"Come with me! Hurry!"
His father, whom Tanner Ellis had thought was dead, grabbed him roughly by the shirt and dragged him to the middle of the abandoned tower, where a rusty trapdoor yawned open, a mere black smudge in the suffocating gloom.
Tanner never would have noticed it, as absorbed as he'd been in Gaffer's light-device, dazzled by pictures of times long gone.
"Dad?" he shouted in disbelief, twisting around to look at the unrecognizably lean, bearded man who was shoving him down a ladder below the trapdoor.
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"Ssshh!" His father shimmied in after him, then hefted the door closed in silence.
Tanner listened to himself breathe, too stunned to wonder what they were doing down the hole. Then he heard a pair of clumsy footsteps shuffling briefly above. Then silence.
Tanner moved down the ladder until his feet hit the floor. He was in a tunnel that was lit somehow, from somewhere. The cement walls glowed like the picture of Mount Baker in the morning sun.
Father and son blinked at each other in the strong, clear light. James Ellis had aged greatly in his three years at the work farm.
"We thought you were dead," Tanner said quietly. James flinched at the unspoken accusation.
"It was better that way," he said. "You were safer with your mom."
He held his arms open and Tanner went to him without hesitation, fighting the urge to sob openly into his father's muddy burlap coat.
James gave him a too-hearty pat, then another. The thickness in his father's voice as he said, "It's good to see you again," told Tanner that he, too, had been sorely missed.
"The council told us you had been stealing food and other stuff. They said you died on the farm."
"The council says whatever they need to, to keep their slave force strong. And, no, I'd never stolen anything when they arrested me. I've learned a lot since then, though."
"Where are we?" Tanner asked.
"Underground tunnel system. The council forgot about it decades ago," James answered. "Well, I guess I'd better show you what's going on."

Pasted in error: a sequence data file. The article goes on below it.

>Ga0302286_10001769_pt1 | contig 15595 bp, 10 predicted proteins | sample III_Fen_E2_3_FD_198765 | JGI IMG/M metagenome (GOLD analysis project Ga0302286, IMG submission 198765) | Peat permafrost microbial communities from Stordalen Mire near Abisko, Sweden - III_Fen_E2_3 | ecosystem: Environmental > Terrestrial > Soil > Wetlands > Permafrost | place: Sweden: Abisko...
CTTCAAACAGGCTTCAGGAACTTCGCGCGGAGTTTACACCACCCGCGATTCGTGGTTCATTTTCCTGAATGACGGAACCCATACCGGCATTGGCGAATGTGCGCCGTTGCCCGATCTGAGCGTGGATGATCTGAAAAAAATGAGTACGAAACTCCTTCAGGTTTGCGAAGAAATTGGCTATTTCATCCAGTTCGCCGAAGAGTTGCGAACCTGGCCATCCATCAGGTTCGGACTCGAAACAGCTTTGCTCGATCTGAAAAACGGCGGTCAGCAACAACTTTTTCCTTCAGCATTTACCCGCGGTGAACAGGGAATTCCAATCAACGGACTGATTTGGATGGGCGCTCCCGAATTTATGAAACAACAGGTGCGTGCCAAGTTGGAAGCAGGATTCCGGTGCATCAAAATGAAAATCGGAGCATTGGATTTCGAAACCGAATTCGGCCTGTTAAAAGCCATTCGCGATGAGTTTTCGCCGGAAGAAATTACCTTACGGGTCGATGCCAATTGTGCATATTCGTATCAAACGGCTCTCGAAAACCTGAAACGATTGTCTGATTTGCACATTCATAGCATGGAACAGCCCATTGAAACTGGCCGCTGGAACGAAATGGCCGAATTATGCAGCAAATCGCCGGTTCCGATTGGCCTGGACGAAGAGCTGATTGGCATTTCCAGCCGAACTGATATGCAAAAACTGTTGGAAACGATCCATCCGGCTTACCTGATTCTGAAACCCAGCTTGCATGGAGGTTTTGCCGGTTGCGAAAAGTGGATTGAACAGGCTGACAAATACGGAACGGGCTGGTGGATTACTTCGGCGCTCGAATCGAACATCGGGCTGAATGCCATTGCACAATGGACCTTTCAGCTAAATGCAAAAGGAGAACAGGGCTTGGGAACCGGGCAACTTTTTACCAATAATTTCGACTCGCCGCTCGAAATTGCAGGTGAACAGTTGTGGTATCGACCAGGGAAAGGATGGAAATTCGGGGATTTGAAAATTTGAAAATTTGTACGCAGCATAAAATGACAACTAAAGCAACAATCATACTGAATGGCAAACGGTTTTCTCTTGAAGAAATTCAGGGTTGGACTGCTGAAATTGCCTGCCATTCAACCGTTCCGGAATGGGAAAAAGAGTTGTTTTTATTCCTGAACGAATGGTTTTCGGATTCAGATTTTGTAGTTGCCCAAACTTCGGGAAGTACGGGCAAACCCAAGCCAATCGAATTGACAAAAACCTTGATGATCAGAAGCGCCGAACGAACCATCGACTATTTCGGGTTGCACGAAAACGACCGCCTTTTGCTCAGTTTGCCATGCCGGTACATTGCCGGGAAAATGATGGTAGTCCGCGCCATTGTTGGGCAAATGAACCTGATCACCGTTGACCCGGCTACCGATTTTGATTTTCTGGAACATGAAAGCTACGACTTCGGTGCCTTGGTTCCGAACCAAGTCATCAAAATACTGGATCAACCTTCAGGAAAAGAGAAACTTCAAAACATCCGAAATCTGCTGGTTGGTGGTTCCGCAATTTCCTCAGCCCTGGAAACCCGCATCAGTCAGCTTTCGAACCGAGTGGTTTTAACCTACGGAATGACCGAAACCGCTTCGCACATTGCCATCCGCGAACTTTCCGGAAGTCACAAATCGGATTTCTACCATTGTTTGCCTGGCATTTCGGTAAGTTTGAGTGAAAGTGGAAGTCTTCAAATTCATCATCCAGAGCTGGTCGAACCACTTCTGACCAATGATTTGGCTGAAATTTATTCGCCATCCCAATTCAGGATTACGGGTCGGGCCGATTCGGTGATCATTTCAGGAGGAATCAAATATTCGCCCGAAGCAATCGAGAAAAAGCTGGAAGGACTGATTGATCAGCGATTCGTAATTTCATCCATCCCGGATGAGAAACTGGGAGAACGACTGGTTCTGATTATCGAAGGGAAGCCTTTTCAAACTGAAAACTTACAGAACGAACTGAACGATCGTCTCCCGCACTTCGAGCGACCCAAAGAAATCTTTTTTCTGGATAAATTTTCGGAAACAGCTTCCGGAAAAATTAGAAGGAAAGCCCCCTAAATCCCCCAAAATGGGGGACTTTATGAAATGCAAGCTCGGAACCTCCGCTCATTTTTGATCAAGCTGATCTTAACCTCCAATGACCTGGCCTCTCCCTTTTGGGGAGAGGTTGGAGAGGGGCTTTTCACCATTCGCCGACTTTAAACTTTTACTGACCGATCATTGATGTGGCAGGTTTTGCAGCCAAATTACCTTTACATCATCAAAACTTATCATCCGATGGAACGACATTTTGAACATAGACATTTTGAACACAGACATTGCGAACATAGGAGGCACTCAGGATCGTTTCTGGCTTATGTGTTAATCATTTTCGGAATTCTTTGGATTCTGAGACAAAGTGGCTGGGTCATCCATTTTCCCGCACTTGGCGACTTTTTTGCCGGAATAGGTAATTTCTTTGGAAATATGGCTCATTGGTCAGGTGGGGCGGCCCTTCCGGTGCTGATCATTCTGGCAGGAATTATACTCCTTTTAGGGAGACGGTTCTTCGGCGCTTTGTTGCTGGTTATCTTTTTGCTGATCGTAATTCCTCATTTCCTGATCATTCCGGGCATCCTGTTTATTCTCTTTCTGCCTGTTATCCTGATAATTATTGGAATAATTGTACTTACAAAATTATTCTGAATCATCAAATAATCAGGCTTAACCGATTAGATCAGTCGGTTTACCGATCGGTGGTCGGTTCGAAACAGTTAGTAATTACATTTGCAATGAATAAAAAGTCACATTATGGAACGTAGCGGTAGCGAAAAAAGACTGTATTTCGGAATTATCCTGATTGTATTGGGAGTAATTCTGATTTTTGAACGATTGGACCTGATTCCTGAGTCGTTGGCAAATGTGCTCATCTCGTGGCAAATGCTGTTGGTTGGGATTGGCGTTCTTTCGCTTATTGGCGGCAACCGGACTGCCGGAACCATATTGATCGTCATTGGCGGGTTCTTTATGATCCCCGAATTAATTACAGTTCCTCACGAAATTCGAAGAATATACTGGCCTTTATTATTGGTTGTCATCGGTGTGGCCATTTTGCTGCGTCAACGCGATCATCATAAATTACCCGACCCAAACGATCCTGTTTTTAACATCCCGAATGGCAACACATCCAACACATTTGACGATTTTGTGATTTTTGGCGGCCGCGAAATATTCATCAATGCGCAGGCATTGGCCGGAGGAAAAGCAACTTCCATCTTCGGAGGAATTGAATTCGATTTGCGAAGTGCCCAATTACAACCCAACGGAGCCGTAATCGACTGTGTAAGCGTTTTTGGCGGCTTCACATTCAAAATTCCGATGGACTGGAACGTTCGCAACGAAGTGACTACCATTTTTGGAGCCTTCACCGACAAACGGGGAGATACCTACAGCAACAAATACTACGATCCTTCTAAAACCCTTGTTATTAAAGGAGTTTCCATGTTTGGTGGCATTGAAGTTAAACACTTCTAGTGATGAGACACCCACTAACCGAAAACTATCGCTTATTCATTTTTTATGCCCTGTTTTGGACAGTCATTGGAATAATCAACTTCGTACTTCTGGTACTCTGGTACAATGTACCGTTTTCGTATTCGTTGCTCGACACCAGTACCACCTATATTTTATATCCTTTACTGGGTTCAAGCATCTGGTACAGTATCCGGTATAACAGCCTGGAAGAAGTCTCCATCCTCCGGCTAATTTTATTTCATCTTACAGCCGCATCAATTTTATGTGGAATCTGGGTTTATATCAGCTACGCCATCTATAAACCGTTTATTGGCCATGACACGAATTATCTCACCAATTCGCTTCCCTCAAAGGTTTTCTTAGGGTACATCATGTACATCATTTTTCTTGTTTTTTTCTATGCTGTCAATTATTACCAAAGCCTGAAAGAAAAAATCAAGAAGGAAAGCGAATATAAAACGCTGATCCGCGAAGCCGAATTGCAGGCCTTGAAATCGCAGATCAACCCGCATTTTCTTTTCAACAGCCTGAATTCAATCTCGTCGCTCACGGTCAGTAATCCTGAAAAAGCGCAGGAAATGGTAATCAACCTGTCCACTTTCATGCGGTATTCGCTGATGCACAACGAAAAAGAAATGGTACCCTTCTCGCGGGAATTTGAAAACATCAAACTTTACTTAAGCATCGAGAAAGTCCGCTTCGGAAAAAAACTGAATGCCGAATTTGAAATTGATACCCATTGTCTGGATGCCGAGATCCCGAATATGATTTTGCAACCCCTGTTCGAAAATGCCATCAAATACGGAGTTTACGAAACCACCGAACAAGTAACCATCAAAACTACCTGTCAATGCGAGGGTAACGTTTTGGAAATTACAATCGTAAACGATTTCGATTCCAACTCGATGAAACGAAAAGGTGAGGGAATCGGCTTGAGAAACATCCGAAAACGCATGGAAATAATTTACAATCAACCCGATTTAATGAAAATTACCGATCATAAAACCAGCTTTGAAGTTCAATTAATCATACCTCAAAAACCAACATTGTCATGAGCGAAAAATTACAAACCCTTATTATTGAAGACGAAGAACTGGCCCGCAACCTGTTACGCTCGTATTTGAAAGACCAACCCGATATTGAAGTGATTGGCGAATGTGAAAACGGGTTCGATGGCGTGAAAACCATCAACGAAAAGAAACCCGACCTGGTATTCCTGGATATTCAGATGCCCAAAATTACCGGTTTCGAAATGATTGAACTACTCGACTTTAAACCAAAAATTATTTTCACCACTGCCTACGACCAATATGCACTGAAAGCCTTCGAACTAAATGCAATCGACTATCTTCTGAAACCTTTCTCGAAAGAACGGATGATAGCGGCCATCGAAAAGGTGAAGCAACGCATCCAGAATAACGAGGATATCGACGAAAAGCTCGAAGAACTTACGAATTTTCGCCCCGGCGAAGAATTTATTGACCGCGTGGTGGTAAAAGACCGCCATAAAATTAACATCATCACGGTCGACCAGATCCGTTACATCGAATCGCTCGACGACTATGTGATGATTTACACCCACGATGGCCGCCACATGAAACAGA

James began running down the corridor. Tanner sprinted after him. Dizzied by the featureless maze, he was lost within minutes, but his speedy father gave him no chance to get his bearings.
They ran down one path, then another, for what felt to Tanner like miles without stopping. Just as Tanner was about to stop to save his lungs from collapsing, James stopped at one of the dozens of identical gray doors they'd run past.
Tanner noted that his father wasn't even slightly winded as he yanked energetically at the doorknob. Finally, after giving the bottom of the door a solid kick, it popped open and immediately swathed James in a brilliant, warm light that painted his careworn features into a broad grin.
"Come have a look," he said as he disappeared into the glowing room. Tanner followed, and had to throw his arms up to protect his eyes against something in the middle of the hangar-size room.
"What ...?" he began, squinting around for his father.
"Tesla made it!" James shouted from somewhere to Tanner's right, then appeared by his elbow wearing black-tinted goggles.
He handed a pair to Tanner, who strapped them on with his eyes clamped shut. "What ...?"
"Tesla! Nikola Tesla! We're right underneath the SPARK Museum of Electrical Invention. They had a Tesla exhibit back in the old days. And now we have a Tesla exhibit; actually, we have this!"
James flung an arm wide to display the gigantic glowing orb. It nearly filled the room, and its light was blinding. From somewhere inside the thing's belly, Tanner could see a thousand flickering tongues of light lapping at the boundary of the sphere.
"What ...?" Tanner asked a third time, stunned to the core.
"Take it all in!" James shouted happily. "Still feeling out of breath?"
Tanner stood up straight and laughed with surprise. He realized the wheezing ache in his chest had disappeared the moment he entered the room.
"And how about your mood?" his father asked. "Feeling good all of a sudden?"
Tanner checked himself, then laughed again. "Is this thing making me feel better? What is it?"
"It's an ionic orgone generator!" James crowed proudly.
A third pair of goggles peered out from around the gleam of the sphere and bobbled angrily at James. "It's an osmotic orgone-airwave purifier!"
"It's an orgone generator, you beaker-twiddling goof!" James roared jovially.
"Who's the scientist here?" countered the short, improbably round woman wearing goggles and a hand-knitted lab coat.
"But what's it for?" Tanner broke in impatiently.
"For?" replied the scientist, taken aback. "Why, it's for saving the world, of course!"